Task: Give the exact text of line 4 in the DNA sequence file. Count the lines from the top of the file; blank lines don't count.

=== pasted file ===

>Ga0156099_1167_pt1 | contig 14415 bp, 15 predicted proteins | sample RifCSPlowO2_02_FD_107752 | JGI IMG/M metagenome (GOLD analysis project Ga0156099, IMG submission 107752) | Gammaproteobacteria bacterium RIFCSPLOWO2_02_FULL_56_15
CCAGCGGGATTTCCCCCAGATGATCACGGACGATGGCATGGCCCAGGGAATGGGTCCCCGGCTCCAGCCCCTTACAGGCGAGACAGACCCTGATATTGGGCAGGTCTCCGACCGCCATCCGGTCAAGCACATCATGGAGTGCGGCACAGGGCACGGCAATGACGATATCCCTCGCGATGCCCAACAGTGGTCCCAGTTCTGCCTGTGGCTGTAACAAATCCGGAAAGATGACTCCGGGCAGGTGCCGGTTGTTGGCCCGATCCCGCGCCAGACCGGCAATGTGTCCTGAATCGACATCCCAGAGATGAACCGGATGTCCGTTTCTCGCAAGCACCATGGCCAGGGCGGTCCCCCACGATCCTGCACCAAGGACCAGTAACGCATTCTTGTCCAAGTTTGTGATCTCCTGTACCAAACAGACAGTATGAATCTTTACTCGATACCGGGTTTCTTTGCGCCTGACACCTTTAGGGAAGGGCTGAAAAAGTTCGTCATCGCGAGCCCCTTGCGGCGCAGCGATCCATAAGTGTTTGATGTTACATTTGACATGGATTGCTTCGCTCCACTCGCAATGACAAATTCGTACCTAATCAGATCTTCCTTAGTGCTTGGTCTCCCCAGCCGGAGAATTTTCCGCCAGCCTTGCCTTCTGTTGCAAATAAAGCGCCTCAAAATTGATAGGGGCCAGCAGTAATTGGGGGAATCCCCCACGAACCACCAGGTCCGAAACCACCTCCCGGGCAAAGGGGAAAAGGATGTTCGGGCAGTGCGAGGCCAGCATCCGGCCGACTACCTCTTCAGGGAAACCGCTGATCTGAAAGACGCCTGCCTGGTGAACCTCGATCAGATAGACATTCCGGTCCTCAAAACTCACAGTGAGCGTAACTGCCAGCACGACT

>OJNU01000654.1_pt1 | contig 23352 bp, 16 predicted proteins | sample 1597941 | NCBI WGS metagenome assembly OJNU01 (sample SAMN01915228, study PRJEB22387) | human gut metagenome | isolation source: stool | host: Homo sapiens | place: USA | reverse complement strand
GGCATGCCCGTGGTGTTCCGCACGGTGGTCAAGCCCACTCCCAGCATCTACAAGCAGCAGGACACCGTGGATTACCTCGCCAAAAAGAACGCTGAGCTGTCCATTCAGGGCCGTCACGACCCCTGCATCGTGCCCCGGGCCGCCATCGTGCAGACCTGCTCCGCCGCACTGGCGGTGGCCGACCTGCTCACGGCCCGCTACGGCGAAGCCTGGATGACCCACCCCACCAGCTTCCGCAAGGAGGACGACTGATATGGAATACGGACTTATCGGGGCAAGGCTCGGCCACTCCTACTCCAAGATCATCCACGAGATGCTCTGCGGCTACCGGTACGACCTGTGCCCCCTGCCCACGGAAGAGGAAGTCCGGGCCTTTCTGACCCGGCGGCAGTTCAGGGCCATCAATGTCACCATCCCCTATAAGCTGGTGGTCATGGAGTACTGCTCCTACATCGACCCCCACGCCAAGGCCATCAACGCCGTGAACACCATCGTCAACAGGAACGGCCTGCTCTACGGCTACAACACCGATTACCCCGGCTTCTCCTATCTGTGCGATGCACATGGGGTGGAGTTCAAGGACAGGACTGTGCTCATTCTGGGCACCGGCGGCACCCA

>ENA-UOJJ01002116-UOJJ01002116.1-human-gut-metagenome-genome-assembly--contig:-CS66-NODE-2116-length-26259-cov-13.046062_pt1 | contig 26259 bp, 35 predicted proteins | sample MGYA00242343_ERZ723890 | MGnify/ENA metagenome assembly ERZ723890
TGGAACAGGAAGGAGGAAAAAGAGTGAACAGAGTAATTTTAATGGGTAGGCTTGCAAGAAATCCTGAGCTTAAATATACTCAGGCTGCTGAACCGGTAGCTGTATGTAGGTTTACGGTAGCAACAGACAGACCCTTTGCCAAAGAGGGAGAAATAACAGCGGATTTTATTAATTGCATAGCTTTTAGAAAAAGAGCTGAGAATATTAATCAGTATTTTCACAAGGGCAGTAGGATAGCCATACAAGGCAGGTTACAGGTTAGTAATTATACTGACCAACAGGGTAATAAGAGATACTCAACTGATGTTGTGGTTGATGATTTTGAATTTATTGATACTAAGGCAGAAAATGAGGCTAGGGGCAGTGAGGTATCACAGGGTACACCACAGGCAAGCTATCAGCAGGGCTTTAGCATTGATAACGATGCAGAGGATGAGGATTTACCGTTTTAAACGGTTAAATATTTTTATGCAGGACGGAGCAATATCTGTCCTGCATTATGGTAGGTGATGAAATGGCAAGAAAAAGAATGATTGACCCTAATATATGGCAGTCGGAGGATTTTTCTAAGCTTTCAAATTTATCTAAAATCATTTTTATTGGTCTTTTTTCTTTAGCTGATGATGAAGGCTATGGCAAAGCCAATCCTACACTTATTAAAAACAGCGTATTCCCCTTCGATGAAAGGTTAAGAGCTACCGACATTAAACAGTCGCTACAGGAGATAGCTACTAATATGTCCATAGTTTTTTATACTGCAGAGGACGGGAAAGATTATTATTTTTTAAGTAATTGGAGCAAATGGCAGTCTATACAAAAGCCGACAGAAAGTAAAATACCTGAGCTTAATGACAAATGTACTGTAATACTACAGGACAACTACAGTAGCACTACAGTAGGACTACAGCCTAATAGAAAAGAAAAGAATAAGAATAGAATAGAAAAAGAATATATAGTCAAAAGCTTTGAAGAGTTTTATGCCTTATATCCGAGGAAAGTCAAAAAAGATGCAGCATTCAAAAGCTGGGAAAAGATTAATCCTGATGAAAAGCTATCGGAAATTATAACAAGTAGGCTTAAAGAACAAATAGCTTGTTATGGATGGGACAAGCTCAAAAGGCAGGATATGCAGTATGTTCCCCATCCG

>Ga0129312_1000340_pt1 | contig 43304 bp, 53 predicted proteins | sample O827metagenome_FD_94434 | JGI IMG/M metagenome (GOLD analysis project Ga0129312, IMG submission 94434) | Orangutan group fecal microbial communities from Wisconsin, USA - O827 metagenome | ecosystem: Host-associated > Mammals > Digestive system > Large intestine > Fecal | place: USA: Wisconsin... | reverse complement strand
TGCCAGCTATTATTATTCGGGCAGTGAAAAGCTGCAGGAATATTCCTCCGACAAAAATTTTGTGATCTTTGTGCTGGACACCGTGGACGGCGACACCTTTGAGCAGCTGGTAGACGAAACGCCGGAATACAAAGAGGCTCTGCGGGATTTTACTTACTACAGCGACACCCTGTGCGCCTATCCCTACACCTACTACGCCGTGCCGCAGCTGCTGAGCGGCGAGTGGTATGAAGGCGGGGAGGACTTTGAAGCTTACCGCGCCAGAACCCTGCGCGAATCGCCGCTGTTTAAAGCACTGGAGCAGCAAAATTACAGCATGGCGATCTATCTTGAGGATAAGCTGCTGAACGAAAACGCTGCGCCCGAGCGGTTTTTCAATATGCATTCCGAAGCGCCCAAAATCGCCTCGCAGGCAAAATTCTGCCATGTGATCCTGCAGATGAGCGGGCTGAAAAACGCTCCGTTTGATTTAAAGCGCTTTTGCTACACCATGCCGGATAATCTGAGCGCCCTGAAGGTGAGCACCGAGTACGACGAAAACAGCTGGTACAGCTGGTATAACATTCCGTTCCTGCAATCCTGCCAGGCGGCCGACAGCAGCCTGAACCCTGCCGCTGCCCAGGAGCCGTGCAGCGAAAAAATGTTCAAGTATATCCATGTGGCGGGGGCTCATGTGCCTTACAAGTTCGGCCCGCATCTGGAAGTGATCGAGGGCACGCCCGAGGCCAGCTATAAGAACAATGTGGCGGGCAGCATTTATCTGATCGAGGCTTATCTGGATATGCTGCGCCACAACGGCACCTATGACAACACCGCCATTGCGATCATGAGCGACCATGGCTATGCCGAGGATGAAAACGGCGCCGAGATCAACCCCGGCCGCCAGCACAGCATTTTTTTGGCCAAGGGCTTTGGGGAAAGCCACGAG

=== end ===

GGCATGCCCGTGGTGTTCCGCACGGTGGTCAAGCCCACTCCCAGCATCTACAAGCAGCAGGACACCGTGGATTACCTCGCCAAAAAGAACGCTGAGCTGTCCATTCAGGGCCGTCACGACCCCTGCATCGTGCCCCGGGCCGCCATCGTGCAGACCTGCTCCGCCGCACTGGCGGTGGCCGACCTGCTCACGGCCCGCTACGGCGAAGCCTGGATGACCCACCCCACCAGCTTCCGCAAGGAGGACGACTGATATGGAATACGGACTTATCGGGGCAAGGCTCGGCCACTCCTACTCCAAGATCATCCACGAGATGCTCTGCGGCTACCGGTACGACCTGTGCCCCCTGCCCACGGAAGAGGAAGTCCGGGCCTTTCTGACCCGGCGGCAGTTCAGGGCCATCAATGTCACCATCCCCTATAAGCTGGTGGTCATGGAGTACTGCTCCTACATCGACCCCCACGCCAAGGCCATCAACGCCGTGAACACCATCGTCAACAGGAACGGCCTGCTCTACGGCTACAACACCGATTACCCCGGCTTCTCCTATCTGTGCGATGCACATGGGGTGGAGTTCAAGGACAGGACTGTGCTCATTCTGGGCACCGGCGGCACCCA